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State lawmakers pass controversial bill to block lawsuits against farms for spreading poultry excrement onto land: 'The bill threatens to undo decades of progress improving water quality'

Critics are raising concerns about this litter polluting waterways.

Critics are raising concerns about this litter polluting waterways.

Photo Credit: iStock

Oklahoma is blocking residents' abilities to sue poultry farms for spreading excrement on fields, so long as they follow state regulations, The Oklahoman reported. Meanwhile, critics are raising concerns about this litter polluting waterways. 

What's happening?

Supporters of the law said it is necessary to save small farms from people downstream who want to shut them down. 

However, environmentalists and tribal groups said that poultry litter, which is often used as fertilizer, can enter local waterways and contaminate rivers, aquifers, and drinking water sources. 

Meanwhile, the bill also allows the state to slap a $10,000 per day fine on companies that violate state rules. 

According to The Oklahoman, the Cherokee, Chickasaw, Choctaw, Muscogee, and Seminole nations released a joint statement saying the increased fines were ​​"a mere fee for the right to pollute" and that "the bill threatens to undo decades of progress improving water quality in Oklahoma."

Why is the bill concerning?

Large poultry operations like Tyson Foods and Cargill have already created environmental concerns in Oklahoma. In 2005, the state sued a handful of these companies, accusing them of polluting the Illinois River watershed. The suit has dragged on for decades and remains unsettled, according to The Oklahoman.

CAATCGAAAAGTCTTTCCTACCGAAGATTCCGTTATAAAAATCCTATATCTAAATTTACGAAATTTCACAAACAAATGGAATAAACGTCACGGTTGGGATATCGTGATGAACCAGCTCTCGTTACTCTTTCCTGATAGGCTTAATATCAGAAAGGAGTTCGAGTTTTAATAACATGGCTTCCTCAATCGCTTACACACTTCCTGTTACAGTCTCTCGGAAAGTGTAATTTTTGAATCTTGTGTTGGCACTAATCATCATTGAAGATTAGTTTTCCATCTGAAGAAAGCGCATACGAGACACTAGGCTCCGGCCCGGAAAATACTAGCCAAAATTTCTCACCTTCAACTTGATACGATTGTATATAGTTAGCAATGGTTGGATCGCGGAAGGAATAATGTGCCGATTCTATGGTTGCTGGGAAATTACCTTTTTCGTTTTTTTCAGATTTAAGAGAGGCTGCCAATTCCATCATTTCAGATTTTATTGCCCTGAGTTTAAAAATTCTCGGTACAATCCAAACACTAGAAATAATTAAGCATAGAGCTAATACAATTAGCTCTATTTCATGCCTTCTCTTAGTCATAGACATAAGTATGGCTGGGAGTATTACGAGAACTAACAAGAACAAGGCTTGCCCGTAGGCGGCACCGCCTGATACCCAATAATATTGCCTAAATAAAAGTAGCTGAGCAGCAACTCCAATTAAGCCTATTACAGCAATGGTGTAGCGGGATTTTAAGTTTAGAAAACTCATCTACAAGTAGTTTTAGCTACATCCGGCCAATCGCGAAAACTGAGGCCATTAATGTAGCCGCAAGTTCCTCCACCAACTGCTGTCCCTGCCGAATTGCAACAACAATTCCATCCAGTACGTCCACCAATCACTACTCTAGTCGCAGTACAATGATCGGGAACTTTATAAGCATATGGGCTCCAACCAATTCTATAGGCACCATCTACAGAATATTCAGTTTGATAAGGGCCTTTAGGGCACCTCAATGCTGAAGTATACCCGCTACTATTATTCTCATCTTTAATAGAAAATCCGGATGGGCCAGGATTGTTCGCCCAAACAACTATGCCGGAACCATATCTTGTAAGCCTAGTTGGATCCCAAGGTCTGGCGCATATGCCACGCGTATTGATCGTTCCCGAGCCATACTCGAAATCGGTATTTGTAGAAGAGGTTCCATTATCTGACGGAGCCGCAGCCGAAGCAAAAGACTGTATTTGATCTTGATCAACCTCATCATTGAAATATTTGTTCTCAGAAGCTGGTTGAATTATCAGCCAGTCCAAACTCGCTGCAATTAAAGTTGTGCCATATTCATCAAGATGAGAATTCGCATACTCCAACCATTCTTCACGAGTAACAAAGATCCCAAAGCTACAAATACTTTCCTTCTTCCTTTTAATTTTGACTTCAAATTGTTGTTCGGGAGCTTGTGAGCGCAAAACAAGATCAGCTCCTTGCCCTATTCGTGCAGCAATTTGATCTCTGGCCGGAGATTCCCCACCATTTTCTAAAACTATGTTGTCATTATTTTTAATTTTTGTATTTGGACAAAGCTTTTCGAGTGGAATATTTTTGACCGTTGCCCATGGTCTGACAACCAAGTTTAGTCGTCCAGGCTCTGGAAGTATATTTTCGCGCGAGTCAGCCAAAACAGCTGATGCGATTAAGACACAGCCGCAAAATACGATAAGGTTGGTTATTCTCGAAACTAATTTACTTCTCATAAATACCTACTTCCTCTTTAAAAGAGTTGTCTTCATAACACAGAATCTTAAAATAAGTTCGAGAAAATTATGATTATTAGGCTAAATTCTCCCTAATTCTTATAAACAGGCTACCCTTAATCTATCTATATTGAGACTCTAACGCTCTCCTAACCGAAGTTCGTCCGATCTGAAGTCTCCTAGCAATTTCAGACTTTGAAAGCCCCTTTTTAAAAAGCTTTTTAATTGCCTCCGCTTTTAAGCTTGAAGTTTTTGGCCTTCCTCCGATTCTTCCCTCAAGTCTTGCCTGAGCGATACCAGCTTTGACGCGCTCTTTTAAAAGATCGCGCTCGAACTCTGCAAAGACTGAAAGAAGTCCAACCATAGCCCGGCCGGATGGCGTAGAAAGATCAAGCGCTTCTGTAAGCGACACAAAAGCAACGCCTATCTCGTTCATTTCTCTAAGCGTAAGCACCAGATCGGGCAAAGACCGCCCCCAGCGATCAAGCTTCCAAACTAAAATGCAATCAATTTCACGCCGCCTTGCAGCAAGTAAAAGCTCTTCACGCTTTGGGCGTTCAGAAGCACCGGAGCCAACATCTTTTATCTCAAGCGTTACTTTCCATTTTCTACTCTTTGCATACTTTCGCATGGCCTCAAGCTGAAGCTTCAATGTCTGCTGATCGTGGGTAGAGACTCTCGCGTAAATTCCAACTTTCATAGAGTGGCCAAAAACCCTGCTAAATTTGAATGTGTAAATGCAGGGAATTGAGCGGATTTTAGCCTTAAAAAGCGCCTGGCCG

Studies have found a number of concerning contaminants in chicken litter, including Escherichia coli containing genes resistant to over seven antibiotics, heavy metals, and a number of antibiotics. If overapplied to fields, chicken litter and its associated contaminants can leach into soil and enter rivers, streams, and other waterways. This threatens access to safe, clean drinking water for nearby communities. Polluted waters also threaten people who depend on rivers and other water sources for activities like fishing and tourism

Oklahoma isn't the only state grappling with poultry litter pollution. For instance, activists in North Carolina are complaining about massive piles of feces, urine, and sawdust bedding at large-scale poultry operations in the state, citing lax regulations on the industry.

What's being done about poultry litter?

Applying poultry litter as a fertilizer is not necessarily bad. One group of researchers said it's "the cheapest and most environmentally safe method of disposing of the volume generated from the rapidly expanding poultry industry worldwide." That said, they also asserted that more rigorous studies are needed to determine the level of contamination in chicken litter and that standards need to be set for contaminants.

According to Oklahoma State University, it's important for farmers to only apply enough of this fertilizer to meet their growing crop's nutrient needs. This, the university said, will minimize nutrient leaching and runoff. 

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